• This small scale local economy could best be served

  • by a small scale, local government.

  • It’s not a surprise to find

  • that Jefferson’s sympathies lay with the anti-federalists,

  • even though he benefited from the new constitution a little bit,

  • since he eventually got to be President and everything.

  • Unlike the elitist Hamilton, Jefferson was an avowed democrat,

  • which meant that he distrusted concentrated power and privilege

  • and believed that the masses could basically govern themselves.

  • To him government and concentrated economic power

  • were greater threats to liberty than a tyrannical majority.

  • Jefferson was a big fan of the French, [gasp! clutch the pearls…]

  • and not only because he spent

  • a fair amount of time in Paris as our ambassador there.

  • He also liked the French because

  • they fought with us in the war of independence against the British,

  • and because, after 1789, he liked the way the French treated their aristocrats--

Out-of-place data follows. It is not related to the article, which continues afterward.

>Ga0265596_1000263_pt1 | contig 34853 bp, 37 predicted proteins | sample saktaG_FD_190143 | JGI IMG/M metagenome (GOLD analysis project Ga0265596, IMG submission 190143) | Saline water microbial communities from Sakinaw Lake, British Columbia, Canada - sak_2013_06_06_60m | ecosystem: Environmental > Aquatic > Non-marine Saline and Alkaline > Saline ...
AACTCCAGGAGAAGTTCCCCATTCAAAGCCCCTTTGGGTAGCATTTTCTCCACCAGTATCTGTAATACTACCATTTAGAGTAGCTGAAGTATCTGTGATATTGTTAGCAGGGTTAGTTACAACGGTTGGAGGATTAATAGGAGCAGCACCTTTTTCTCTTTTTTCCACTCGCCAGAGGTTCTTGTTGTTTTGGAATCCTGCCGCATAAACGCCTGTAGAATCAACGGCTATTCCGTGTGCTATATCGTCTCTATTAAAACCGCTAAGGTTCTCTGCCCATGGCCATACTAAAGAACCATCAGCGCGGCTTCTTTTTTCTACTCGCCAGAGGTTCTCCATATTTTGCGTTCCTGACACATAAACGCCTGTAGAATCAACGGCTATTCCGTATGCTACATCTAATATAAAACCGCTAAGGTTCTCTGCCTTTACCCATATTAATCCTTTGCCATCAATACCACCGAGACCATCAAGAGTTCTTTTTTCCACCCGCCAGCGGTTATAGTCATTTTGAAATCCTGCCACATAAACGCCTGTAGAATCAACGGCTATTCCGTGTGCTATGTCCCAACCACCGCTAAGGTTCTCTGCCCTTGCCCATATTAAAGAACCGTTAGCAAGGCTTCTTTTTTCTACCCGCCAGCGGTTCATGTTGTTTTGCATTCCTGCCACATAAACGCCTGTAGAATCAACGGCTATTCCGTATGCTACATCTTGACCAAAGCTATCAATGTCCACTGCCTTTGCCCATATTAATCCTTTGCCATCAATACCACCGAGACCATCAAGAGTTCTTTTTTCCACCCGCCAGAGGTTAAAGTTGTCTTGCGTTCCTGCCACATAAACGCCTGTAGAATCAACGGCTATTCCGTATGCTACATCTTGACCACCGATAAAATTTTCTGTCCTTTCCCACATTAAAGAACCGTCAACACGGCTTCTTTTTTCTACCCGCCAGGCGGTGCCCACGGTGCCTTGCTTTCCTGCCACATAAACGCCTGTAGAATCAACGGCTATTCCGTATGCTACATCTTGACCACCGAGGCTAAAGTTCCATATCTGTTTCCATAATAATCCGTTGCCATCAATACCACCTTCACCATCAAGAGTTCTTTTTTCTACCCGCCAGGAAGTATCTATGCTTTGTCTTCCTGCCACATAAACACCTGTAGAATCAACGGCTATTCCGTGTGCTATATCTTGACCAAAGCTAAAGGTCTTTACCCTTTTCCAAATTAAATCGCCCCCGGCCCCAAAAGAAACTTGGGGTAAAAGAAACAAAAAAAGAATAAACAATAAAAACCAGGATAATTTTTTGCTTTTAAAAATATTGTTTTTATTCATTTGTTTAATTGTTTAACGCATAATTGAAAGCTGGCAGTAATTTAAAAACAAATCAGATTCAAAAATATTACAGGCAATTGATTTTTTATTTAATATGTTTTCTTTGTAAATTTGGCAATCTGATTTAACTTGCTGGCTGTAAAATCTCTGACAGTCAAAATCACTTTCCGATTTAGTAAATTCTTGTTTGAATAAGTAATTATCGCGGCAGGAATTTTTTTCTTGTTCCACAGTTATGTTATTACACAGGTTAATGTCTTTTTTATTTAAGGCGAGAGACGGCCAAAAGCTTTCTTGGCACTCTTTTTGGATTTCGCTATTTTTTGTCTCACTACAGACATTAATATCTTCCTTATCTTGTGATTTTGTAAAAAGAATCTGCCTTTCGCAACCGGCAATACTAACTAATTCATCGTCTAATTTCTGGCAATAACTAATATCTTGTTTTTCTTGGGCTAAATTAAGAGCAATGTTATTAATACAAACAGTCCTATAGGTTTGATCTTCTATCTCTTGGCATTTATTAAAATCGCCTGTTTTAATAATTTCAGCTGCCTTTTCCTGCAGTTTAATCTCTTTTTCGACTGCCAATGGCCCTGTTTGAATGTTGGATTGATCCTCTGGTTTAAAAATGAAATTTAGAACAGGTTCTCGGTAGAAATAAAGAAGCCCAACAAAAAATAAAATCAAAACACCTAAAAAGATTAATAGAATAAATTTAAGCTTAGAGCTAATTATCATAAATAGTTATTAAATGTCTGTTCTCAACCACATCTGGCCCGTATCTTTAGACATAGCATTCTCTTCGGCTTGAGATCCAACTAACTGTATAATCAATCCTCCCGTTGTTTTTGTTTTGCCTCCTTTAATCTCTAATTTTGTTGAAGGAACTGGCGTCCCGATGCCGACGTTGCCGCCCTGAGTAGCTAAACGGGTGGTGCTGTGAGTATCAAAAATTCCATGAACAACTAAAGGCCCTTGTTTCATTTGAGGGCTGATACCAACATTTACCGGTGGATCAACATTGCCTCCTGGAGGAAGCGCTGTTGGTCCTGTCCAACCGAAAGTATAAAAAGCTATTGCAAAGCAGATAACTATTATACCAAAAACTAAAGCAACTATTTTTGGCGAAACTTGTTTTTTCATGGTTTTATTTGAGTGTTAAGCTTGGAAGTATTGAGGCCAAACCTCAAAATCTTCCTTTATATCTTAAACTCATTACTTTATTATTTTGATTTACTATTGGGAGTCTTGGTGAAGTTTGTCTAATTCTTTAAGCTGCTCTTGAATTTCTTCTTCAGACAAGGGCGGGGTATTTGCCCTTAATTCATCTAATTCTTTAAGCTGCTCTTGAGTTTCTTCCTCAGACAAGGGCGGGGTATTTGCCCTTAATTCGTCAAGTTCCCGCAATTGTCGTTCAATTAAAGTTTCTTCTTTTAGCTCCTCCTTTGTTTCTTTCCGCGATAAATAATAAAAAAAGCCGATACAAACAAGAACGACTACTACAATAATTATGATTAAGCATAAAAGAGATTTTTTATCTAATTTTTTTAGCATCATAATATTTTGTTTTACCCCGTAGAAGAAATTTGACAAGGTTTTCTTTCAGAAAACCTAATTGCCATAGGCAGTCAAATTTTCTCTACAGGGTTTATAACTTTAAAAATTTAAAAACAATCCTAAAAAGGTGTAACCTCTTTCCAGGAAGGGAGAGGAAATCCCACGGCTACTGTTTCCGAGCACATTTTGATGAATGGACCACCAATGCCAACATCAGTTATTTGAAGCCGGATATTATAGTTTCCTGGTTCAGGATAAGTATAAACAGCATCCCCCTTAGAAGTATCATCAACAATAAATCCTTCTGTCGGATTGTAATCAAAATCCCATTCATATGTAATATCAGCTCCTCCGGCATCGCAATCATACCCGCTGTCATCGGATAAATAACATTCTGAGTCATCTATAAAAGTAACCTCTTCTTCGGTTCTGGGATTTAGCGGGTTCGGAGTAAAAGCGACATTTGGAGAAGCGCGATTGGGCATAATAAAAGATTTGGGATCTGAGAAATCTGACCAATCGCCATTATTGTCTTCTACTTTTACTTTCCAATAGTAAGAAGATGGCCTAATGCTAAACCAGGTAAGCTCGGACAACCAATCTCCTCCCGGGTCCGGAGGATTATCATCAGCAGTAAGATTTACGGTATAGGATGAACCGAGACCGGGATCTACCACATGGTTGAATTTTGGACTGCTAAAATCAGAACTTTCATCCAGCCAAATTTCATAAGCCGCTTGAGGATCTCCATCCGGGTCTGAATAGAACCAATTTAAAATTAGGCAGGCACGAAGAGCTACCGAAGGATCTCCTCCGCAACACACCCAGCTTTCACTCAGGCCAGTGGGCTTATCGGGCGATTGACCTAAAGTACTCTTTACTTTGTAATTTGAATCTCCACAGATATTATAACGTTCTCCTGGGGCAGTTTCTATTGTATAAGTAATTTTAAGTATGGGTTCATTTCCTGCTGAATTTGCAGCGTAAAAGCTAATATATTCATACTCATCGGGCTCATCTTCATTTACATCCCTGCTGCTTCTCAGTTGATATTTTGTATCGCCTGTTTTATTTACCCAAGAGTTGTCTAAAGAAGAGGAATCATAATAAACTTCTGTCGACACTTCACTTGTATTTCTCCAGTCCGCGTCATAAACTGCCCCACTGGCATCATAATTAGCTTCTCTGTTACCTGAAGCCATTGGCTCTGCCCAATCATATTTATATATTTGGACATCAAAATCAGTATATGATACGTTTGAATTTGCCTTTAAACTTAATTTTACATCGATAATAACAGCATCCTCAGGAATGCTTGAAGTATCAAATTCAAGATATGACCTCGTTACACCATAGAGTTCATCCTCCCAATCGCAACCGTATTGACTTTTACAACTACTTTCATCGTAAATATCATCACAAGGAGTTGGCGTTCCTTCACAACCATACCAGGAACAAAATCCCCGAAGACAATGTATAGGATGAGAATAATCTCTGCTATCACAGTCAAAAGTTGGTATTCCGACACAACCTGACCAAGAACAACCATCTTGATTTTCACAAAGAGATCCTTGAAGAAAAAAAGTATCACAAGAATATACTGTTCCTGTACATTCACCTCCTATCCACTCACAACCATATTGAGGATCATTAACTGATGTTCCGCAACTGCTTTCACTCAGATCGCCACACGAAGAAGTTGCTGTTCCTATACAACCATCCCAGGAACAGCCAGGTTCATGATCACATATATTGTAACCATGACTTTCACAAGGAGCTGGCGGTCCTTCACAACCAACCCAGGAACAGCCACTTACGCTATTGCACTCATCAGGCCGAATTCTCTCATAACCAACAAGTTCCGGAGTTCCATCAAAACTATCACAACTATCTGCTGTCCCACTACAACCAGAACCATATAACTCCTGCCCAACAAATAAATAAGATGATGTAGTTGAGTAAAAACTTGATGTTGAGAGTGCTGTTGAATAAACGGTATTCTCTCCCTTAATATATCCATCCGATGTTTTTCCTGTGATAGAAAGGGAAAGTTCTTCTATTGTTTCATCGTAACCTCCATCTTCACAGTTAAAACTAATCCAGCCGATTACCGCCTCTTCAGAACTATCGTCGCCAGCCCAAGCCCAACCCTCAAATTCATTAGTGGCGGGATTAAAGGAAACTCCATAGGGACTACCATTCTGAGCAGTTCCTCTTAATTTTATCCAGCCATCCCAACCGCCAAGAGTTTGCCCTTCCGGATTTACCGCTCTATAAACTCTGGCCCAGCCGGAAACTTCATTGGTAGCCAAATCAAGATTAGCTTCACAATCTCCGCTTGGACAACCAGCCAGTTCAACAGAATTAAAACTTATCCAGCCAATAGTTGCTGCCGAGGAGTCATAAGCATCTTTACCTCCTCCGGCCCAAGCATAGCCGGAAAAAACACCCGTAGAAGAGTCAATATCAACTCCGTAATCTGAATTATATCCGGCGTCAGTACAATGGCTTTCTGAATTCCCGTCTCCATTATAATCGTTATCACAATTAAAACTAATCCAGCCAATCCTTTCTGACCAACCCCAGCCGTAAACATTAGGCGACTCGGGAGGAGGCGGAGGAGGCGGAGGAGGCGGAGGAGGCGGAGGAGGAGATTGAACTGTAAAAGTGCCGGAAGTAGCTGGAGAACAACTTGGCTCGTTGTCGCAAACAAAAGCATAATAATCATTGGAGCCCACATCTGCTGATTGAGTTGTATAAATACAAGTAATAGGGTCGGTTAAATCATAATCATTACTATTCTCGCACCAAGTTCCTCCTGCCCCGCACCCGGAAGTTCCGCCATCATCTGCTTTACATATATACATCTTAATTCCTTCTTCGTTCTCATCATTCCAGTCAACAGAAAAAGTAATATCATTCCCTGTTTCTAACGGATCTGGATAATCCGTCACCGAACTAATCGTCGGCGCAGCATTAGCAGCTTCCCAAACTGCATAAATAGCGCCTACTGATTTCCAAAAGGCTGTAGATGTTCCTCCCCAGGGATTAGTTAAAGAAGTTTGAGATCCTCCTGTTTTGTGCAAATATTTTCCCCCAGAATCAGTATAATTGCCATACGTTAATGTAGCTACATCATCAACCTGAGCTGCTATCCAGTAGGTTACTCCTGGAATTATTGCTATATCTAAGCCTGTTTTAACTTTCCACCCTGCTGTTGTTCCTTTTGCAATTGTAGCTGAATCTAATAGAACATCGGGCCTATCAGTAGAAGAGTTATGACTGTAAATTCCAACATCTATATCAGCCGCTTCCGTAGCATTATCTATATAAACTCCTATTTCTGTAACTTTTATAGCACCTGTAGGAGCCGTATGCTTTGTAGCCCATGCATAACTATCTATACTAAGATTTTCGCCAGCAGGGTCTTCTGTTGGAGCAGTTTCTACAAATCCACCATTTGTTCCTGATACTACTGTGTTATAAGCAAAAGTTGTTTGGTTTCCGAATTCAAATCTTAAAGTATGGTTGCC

• that is, brutally.

  • [liberals: not all hippie pantywaists?]

  • In general Jefferson and his partisans who called themselves Republicans

  • (although some textbooks call them Democratic-Republicans

  • just to make things really confusing)

  • preferred France just as the Hamiltonians preferred Britain,

  • and this was a bit of a problem since France and England were pretty much

  • constantly at war between 1740 and 1815.

  • Thanks, Thought Bubble.

  • So linked to these imagined Americas were the questions of

  • how democratic we should be and how much free speech we should have.

  • Jefferson and the Republicans wanted more democracy and more free speech,